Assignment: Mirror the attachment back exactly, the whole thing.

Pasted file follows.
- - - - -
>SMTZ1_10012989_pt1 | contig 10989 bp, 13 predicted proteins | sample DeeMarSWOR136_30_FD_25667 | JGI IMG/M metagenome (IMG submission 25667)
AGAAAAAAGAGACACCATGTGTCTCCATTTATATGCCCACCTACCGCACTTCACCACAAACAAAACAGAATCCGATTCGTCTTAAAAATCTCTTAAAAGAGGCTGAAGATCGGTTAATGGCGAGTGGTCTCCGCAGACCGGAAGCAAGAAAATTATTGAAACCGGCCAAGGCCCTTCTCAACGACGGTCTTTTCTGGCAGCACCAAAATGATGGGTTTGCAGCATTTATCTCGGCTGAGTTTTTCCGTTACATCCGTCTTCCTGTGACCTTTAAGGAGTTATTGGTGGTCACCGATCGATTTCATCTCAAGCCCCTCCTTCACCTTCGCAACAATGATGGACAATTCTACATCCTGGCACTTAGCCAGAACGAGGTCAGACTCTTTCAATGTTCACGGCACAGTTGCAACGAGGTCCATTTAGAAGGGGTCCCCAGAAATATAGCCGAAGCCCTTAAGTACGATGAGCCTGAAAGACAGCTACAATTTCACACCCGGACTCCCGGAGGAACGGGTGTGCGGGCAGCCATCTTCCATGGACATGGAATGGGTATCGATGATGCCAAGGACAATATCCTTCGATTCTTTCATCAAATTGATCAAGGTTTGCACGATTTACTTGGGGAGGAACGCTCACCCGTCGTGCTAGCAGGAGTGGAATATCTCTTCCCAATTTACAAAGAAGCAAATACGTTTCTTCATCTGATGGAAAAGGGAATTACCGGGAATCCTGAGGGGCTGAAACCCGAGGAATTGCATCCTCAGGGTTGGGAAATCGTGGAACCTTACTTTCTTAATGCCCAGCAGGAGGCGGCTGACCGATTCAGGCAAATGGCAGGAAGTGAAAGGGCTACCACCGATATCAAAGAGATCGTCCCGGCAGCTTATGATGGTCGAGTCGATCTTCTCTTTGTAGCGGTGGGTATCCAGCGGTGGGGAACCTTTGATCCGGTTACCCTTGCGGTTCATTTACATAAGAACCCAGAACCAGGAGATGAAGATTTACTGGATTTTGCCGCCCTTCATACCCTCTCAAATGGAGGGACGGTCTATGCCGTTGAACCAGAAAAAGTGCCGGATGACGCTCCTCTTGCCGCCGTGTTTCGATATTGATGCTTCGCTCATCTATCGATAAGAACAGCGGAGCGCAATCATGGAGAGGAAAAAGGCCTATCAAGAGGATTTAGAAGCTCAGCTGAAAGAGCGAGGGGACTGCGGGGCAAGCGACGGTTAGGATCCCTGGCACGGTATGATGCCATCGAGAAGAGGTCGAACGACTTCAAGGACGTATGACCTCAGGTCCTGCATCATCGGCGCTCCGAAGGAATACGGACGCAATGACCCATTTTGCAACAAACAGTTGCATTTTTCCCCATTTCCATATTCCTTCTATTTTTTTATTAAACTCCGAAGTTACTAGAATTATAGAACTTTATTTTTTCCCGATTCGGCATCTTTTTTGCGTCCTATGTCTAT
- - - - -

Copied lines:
>SMTZ1_10012989_pt1 | contig 10989 bp, 13 predicted proteins | sample DeeMarSWOR136_30_FD_25667 | JGI IMG/M metagenome (IMG submission 25667)
AGAAAAAAGAGACACCATGTGTCTCCATTTATATGCCCACCTACCGCACTTCACCACAAACAAAACAGAATCCGATTCGTCTTAAAAATCTCTTAAAAGAGGCTGAAGATCGGTTAATGGCGAGTGGTCTCCGCAGACCGGAAGCAAGAAAATTATTGAAACCGGCCAAGGCCCTTCTCAACGACGGTCTTTTCTGGCAGCACCAAAATGATGGGTTTGCAGCATTTATCTCGGCTGAGTTTTTCCGTTACATCCGTCTTCCTGTGACCTTTAAGGAGTTATTGGTGGTCACCGATCGATTTCATCTCAAGCCCCTCCTTCACCTTCGCAACAATGATGGACAATTCTACATCCTGGCACTTAGCCAGAACGAGGTCAGACTCTTTCAATGTTCACGGCACAGTTGCAACGAGGTCCATTTAGAAGGGGTCCCCAGAAATATAGCCGAAGCCCTTAAGTACGATGAGCCTGAAAGACAGCTACAATTTCACACCCGGACTCCCGGAGGAACGGGTGTGCGGGCAGCCATCTTCCATGGACATGGAATGGGTATCGATGATGCCAAGGACAATATCCTTCGATTCTTTCATCAAATTGATCAAGGTTTGCACGATTTACTTGGGGAGGAACGCTCACCCGTCGTGCTAGCAGGAGTGGAATATCTCTTCCCAATTTACAAAGAAGCAAATACGTTTCTTCATCTGATGGAAAAGGGAATTACCGGGAATCCTGAGGGGCTGAAACCCGAGGAATTGCATCCTCAGGGTTGGGAAATCGTGGAACCTTACTTTCTTAATGCCCAGCAGGAGGCGGCTGACCGATTCAGGCAAATGGCAGGAAGTGAAAGGGCTACCACCGATATCAAAGAGATCGTCCCGGCAGCTTATGATGGTCGAGTCGATCTTCTCTTTGTAGCGGTGGGTATCCAGCGGTGGGGAACCTTTGATCCGGTTACCCTTGCGGTTCATTTACATAAGAACCCAGAACCAGGAGATGAAGATTTACTGGATTTTGCCGCCCTTCATACCCTCTCAAATGGAGGGACGGTCTATGCCGTTGAACCAGAAAAAGTGCCGGATGACGCTCCTCTTGCCGCCGTGTTTCGATATTGATGCTTCGCTCATCTATCGATAAGAACAGCGGAGCGCAATCATGGAGAGGAAAAAGGCCTATCAAGAGGATTTAGAAGCTCAGCTGAAAGAGCGAGGGGACTGCGGGGCAAGCGACGGTTAGGATCCCTGGCACGGTATGATGCCATCGAGAAGAGGTCGAACGACTTCAAGGACGTATGACCTCAGGTCCTGCATCATCGGCGCTCCGAAGGAATACGGACGCAATGACCCATTTTGCAACAAACAGTTGCATTTTTCCCCATTTCCATATTCCTTCTATTTTTTTATTAAACTCCGAAGTTACTAGAATTATAGAACTTTATTTTTTCCCGATTCGGCATCTTTTTTGCGTCCTATGTCTAT